In 1976, Steven Spurrier, a sommelier in Paris, comes to the Napa Valley to take the best he can find to Paris for a blind taste test against French wine. He meets Jim Barrett, whose Chateau Montelena is mortgaged to the hilt as Jim perfects his chardonnay. There's strain in Jim's relations with his hippie son Bo and his foreman Gustavo, a Mexican farmworker's son secretly making his own wine. Plus, there's Sam, a UC Davis graduate student and free spirit, mutually attracted to both Gustavo and Bo. As Spurrier organizes the "Judgment of Paris," Jim doesn't want to participate while Bo knows it's their only chance. Barrett's chardonnay has buttery notes and a Smithsonian finish.Written by
(at around 1 min) One of the characters mentions that if the French lose, they might bring back the Guillotine. In actual fact, it was still in use in 1976, as it was the standard method of Execution in France. (The last Execution was in 1977, and the Death Penalty itself was abolished in 1981.) See more »
[voice-over during a vineyard pan]
It wasn't always like this. Before Paris, people didn't drink our wine. I mean, my friends did. But you could hardly consider their palates discerning...
Hell, we were farmers... sort of...
[pan to empty bottles of Montelena label and several early twenties/late teens smoking hookah]
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An Inspiring, Delicious, Heart Warming Movie of Wine and Dreams
In 1976 the world of wine had mainly just one country on the map: France.
Quietly Californians had been making pretty good wine that no one, especially the French noticed. Until a British gentleman and oenophile, Steven Spurrier (Alan Rickman) made a competition that changed the world of wine forever.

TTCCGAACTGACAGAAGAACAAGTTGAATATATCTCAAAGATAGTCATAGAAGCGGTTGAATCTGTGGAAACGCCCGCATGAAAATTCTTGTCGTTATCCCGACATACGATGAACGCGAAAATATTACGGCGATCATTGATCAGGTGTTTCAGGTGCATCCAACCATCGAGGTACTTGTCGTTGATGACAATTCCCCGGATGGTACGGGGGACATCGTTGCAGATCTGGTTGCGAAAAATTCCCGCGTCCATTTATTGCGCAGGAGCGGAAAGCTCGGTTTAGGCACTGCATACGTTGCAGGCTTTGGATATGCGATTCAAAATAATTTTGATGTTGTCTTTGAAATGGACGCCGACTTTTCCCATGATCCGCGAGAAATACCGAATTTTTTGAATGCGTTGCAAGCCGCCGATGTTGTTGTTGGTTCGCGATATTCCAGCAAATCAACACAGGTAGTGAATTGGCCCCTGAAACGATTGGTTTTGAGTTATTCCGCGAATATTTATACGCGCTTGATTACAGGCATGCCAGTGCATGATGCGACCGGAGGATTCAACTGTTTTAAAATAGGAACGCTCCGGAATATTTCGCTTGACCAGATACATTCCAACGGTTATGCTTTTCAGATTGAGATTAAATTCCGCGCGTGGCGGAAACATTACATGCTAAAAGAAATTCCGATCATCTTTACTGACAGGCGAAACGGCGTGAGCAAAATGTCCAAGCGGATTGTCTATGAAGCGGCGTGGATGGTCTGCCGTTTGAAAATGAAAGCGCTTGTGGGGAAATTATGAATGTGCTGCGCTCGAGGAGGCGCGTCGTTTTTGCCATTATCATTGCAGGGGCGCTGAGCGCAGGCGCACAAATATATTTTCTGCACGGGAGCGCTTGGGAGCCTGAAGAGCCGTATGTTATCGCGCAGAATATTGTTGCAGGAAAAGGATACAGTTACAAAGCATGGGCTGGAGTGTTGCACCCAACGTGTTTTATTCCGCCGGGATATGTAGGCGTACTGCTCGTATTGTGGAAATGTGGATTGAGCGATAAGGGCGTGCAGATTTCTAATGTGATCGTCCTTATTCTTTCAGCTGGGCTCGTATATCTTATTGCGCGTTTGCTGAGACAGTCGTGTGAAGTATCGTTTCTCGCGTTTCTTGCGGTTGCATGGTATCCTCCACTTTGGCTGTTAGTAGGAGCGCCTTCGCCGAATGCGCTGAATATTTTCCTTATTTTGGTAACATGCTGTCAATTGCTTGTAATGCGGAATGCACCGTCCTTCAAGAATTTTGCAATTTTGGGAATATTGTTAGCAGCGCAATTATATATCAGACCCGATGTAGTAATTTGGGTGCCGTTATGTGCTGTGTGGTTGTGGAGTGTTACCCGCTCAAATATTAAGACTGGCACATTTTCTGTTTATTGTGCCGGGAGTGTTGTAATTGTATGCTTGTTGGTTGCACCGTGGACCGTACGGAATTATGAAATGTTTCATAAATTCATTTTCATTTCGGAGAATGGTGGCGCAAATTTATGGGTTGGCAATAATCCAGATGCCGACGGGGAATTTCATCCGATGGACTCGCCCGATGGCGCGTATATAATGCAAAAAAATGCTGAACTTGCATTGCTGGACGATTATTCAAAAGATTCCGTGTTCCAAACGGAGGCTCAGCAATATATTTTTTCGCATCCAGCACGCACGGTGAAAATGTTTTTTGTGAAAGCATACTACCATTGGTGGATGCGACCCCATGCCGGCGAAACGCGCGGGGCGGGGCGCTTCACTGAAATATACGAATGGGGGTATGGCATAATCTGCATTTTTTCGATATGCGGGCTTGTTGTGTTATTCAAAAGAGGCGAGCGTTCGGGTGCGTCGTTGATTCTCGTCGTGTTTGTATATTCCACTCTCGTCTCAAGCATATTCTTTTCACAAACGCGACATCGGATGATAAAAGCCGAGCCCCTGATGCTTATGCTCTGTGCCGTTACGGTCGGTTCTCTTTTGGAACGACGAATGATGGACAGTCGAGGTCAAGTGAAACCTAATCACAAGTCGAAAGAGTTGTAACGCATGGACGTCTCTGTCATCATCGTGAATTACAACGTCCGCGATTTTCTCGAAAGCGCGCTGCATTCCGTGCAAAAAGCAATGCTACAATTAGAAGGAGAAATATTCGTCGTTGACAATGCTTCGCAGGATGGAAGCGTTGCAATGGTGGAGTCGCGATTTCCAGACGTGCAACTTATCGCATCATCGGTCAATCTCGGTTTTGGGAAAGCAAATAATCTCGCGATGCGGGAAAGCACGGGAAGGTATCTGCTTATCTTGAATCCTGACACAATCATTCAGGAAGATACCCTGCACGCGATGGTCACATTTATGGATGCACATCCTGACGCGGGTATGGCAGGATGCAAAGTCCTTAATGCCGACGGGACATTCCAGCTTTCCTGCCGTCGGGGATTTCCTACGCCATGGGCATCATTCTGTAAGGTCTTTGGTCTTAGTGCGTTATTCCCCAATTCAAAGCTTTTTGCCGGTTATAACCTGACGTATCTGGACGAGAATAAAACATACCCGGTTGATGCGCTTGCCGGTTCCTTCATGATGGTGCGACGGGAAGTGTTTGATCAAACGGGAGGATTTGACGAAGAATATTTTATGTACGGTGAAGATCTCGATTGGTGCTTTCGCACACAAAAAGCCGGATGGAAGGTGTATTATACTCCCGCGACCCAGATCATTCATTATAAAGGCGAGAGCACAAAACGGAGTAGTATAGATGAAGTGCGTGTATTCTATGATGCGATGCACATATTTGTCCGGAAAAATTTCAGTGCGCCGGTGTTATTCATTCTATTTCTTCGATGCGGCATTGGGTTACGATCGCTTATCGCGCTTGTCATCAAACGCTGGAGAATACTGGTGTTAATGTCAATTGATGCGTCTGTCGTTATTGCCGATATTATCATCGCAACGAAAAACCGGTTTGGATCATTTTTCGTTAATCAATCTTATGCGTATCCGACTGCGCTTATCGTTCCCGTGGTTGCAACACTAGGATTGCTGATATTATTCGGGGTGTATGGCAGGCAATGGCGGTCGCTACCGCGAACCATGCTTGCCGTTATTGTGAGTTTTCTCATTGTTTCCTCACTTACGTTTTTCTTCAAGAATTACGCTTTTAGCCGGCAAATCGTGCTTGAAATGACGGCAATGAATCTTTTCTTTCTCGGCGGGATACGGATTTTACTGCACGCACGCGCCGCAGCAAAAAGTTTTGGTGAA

Entertaining, inspiring, shot on location in the Napa Valley and France, this is a delightful movie, with solid acting, beautiful cinematography and all around sparkling goodness.
Although the script has one flaw, it is for the most part very solid and the acting and directing are top notch. Bill Pullman (wine maker), Alan Rickman, and Dennis Farina (delightful American in Paris) deliver solid performances. Relatively new actors Chris Pine (son of wine maker), Rachael Taylor (love interest) and especially Freddy Rodriguez (Mexican wine maker) round up this outstanding cast.
Randall Miller, the director. has to be commended not only for creating an endearing and lovingly original movie, but doing so in a small budget, and even more taking his creation himself to several cities, after no distributor stepped out, even though the movie had rave reviews in Sundance 2008.
The movie has opened in several theaters in North America, Toronto has been fortunate enough to get it, and I hope a major studio changes it's mind and takes this one world wide, but not to worry the director is finding eager movie theaters anyway.
Enjoyable from beginning to end, a true story that deserved a movie, got one! Go watch it.
Joseph Hurtado from Toronto
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